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Are Wooden Cities the Future of Construction?

on Friday, 10 February 2023.

Building materials such as Cross Laminated Timber (CLT) are increasingly competing with concrete and steel as key materials in the construction industry.

It is becoming particularly popular in Finland, where sustainability is a priority. Developers are starting to favour wood over other materials in order to meet a challenging deadline of carbon neutrality by 2035. The United Kingdom has a similarly challenging target, to have net zero carbon emissions by 2050. Construction is a key area that the UK could look to develop to become more eco conscious, perhaps using Finnish construction as an example to follow.

Finland already has its famous 'Wood City' district in Jätkäsaari, Helsinki, which is aimed at being a new and fully sustainable urban quarter. Wood is now part of the construction industry on an enormous scale, using technology based on Laminated Veneer Lumber (LVL) Panels to create the multi-storey buildings of Wood City. Timber as a building material is reusable, cost competitive, renewable and most importantly sustainable. Wood has the lowest carbon emissions among building materials and has the crucial benefit of long term carbon storage. Wood construction is both competitive and sustainable, as it is fully growable.

Finland is also the most heavily forested country in Europe, with 97% of the trees in their forests being either pine, spruce or birch. With an abundance of natural materials to utilise, less emissions will be produced due to less reliance on materials such as steel or bricks.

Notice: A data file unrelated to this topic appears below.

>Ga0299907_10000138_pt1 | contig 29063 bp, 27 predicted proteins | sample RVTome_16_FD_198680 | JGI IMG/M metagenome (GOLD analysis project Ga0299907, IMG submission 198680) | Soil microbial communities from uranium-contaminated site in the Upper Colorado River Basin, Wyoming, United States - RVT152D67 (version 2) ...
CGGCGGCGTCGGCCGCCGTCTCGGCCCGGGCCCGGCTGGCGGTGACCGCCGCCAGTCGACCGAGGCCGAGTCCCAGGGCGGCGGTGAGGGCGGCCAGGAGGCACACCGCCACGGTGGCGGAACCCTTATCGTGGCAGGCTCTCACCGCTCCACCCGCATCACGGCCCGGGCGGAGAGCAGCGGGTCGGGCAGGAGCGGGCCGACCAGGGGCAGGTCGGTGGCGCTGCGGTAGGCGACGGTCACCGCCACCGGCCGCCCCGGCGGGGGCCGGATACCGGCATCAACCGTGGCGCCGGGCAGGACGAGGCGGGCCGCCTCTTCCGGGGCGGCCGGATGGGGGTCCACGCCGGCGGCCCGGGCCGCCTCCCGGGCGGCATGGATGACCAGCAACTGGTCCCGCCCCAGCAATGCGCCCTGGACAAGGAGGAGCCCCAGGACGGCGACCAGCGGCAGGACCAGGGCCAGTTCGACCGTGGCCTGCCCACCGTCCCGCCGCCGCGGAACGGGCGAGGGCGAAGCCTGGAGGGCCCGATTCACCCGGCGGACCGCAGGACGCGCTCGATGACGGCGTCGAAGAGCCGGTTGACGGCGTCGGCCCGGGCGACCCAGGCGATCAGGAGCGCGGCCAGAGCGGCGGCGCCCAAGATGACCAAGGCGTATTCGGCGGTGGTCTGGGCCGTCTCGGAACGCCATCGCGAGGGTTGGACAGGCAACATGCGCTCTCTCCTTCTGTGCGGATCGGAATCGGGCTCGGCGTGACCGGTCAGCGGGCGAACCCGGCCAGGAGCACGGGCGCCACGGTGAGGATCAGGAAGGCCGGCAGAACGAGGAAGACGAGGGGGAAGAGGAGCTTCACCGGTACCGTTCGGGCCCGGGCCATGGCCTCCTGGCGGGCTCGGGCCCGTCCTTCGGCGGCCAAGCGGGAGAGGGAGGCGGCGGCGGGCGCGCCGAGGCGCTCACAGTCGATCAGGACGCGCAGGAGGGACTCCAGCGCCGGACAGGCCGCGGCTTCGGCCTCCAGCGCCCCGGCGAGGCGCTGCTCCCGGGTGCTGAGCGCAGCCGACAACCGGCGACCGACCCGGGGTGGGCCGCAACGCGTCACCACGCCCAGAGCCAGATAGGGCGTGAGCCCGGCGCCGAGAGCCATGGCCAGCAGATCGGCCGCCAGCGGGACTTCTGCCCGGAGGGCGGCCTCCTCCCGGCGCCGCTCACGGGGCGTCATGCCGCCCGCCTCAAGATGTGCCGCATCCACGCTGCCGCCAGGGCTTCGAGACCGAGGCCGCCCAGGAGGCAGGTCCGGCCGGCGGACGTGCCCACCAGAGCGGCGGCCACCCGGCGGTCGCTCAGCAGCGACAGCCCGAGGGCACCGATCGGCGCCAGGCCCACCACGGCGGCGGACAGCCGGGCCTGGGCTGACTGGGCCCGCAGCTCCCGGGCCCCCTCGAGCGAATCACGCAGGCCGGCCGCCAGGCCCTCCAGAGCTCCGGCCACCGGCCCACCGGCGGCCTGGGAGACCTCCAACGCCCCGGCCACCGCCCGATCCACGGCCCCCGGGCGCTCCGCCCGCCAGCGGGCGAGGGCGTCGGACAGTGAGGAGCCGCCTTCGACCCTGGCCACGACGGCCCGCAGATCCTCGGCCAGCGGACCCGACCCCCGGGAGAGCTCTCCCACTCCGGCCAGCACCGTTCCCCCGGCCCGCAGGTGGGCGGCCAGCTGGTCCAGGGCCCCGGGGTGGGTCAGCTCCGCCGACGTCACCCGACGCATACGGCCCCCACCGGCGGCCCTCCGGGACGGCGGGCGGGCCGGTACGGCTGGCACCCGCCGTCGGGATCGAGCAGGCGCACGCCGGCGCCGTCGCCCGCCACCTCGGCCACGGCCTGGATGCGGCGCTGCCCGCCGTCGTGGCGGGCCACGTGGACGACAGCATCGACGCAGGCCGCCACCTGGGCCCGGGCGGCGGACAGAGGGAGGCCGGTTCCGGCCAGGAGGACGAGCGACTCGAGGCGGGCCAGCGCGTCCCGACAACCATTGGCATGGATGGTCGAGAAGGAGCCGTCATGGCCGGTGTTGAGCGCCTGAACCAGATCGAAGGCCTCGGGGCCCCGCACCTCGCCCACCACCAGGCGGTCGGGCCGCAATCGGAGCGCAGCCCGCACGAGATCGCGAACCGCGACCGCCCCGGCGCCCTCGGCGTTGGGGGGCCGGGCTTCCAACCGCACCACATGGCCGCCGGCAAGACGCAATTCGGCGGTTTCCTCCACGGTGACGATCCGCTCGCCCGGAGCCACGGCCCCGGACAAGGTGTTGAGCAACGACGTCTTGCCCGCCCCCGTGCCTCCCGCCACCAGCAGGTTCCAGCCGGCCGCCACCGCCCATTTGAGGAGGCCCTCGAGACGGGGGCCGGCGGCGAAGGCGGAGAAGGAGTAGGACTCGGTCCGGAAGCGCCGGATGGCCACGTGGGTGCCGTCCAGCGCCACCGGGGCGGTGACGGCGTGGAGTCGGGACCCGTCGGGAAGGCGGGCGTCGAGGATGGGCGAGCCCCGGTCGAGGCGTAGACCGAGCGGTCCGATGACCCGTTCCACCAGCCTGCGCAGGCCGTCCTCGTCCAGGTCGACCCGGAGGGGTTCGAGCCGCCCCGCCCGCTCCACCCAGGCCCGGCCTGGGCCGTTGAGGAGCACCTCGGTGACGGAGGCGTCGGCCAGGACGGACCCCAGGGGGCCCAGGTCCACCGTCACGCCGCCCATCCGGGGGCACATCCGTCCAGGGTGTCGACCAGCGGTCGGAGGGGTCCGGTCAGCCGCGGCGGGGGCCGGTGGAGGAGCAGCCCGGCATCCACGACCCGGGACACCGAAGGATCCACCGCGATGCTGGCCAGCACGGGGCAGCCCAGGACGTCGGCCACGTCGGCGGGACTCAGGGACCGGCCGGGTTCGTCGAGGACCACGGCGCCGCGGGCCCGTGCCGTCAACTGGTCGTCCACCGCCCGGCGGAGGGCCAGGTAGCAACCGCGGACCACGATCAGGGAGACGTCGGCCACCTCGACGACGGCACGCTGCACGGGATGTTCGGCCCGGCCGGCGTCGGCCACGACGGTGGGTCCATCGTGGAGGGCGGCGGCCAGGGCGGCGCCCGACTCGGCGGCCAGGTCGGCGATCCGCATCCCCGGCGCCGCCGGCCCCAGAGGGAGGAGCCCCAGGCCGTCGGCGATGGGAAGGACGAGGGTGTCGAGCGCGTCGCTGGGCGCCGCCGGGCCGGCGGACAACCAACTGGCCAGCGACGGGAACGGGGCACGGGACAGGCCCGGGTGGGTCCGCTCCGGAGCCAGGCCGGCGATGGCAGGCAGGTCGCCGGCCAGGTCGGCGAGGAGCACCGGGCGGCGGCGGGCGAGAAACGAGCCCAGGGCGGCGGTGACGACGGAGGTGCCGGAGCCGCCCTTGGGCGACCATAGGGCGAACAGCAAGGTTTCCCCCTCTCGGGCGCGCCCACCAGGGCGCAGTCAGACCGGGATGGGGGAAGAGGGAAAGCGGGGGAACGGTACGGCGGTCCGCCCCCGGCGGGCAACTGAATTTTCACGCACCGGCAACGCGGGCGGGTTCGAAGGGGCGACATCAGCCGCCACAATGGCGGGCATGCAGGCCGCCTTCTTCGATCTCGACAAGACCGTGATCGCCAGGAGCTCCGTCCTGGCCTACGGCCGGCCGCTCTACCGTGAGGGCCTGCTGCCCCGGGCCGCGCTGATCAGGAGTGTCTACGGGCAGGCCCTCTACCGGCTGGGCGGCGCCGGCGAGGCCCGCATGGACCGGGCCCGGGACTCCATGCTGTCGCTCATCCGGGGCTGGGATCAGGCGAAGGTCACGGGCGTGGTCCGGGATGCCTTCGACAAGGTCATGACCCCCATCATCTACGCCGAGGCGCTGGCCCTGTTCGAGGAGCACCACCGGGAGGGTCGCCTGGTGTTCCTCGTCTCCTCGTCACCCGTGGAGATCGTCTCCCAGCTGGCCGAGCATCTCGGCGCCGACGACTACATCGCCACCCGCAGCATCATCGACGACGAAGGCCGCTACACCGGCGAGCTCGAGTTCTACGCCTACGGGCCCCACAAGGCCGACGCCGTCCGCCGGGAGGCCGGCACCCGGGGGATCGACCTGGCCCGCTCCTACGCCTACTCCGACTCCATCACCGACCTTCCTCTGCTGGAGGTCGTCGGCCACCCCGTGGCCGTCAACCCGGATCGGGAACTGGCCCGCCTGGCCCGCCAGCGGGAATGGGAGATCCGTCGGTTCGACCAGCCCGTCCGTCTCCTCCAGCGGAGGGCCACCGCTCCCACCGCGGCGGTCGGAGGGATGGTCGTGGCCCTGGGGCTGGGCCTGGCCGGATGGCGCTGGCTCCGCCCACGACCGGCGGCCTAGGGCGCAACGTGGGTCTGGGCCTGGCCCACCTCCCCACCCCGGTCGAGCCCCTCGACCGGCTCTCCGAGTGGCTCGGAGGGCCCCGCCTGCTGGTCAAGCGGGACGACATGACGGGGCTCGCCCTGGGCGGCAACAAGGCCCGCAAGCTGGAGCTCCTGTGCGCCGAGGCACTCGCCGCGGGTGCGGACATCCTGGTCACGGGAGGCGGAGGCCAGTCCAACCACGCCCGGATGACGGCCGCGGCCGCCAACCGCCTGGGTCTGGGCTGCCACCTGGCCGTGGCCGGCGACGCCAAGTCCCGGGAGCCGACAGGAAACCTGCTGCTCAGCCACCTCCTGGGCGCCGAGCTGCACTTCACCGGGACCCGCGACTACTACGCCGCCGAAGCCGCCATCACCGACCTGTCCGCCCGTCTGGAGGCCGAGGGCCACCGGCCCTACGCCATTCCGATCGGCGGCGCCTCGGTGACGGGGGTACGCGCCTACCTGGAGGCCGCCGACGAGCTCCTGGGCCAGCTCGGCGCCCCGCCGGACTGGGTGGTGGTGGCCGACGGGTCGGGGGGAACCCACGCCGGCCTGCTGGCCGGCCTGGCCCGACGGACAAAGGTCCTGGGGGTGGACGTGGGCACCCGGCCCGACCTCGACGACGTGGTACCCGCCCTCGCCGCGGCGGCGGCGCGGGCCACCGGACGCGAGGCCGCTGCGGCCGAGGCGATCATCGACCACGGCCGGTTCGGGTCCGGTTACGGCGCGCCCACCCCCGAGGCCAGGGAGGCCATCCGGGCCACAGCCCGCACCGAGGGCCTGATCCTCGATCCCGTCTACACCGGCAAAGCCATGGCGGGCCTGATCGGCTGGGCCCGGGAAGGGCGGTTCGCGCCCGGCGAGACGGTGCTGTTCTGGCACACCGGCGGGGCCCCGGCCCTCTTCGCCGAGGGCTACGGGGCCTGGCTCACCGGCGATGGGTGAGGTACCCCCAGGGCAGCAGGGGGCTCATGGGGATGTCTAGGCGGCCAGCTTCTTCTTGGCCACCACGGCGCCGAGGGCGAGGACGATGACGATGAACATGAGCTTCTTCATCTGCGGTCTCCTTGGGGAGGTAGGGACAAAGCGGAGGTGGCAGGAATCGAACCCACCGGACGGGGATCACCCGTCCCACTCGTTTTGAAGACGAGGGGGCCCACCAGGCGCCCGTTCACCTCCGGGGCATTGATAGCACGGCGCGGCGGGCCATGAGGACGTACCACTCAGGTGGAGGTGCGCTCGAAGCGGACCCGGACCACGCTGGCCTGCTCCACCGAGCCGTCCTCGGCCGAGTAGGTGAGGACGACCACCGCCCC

Many readers might be thinking 'that's all well and good, but what if there's a fire?'. This is a valid concern to have, but CLT and LVL are both treated with chemicals which are soaked into the wood in order to be more fire retardant and offer significantly higher resistance to fire than traditional beams. The structure of CLT and LVL also makes them more fire resistant, with LVL being less porous than other wood types, and the veneer is arranged in multiple layers to offer both strength and resilience.

Whilst the allure of our homes smelling of pine certainly is something, the environmental benefits are plain for all to see. The UK is already pushing to plant more trees, and increase the amount of land we use for forestry, so why not use wood as a component for our building spaces? With the health benefits that can be gained from trees, coupled with proposals for more garden communities, we could see a future where many of our cities are transformed from concrete jungles into almost actual jungles. Who wouldn't want to live in a forest that is also a city?

Perhaps the Fins are on to something?

For further advice, please contact Jason Prosser in our Construction team on 0117 314 5237, or complete the form below.

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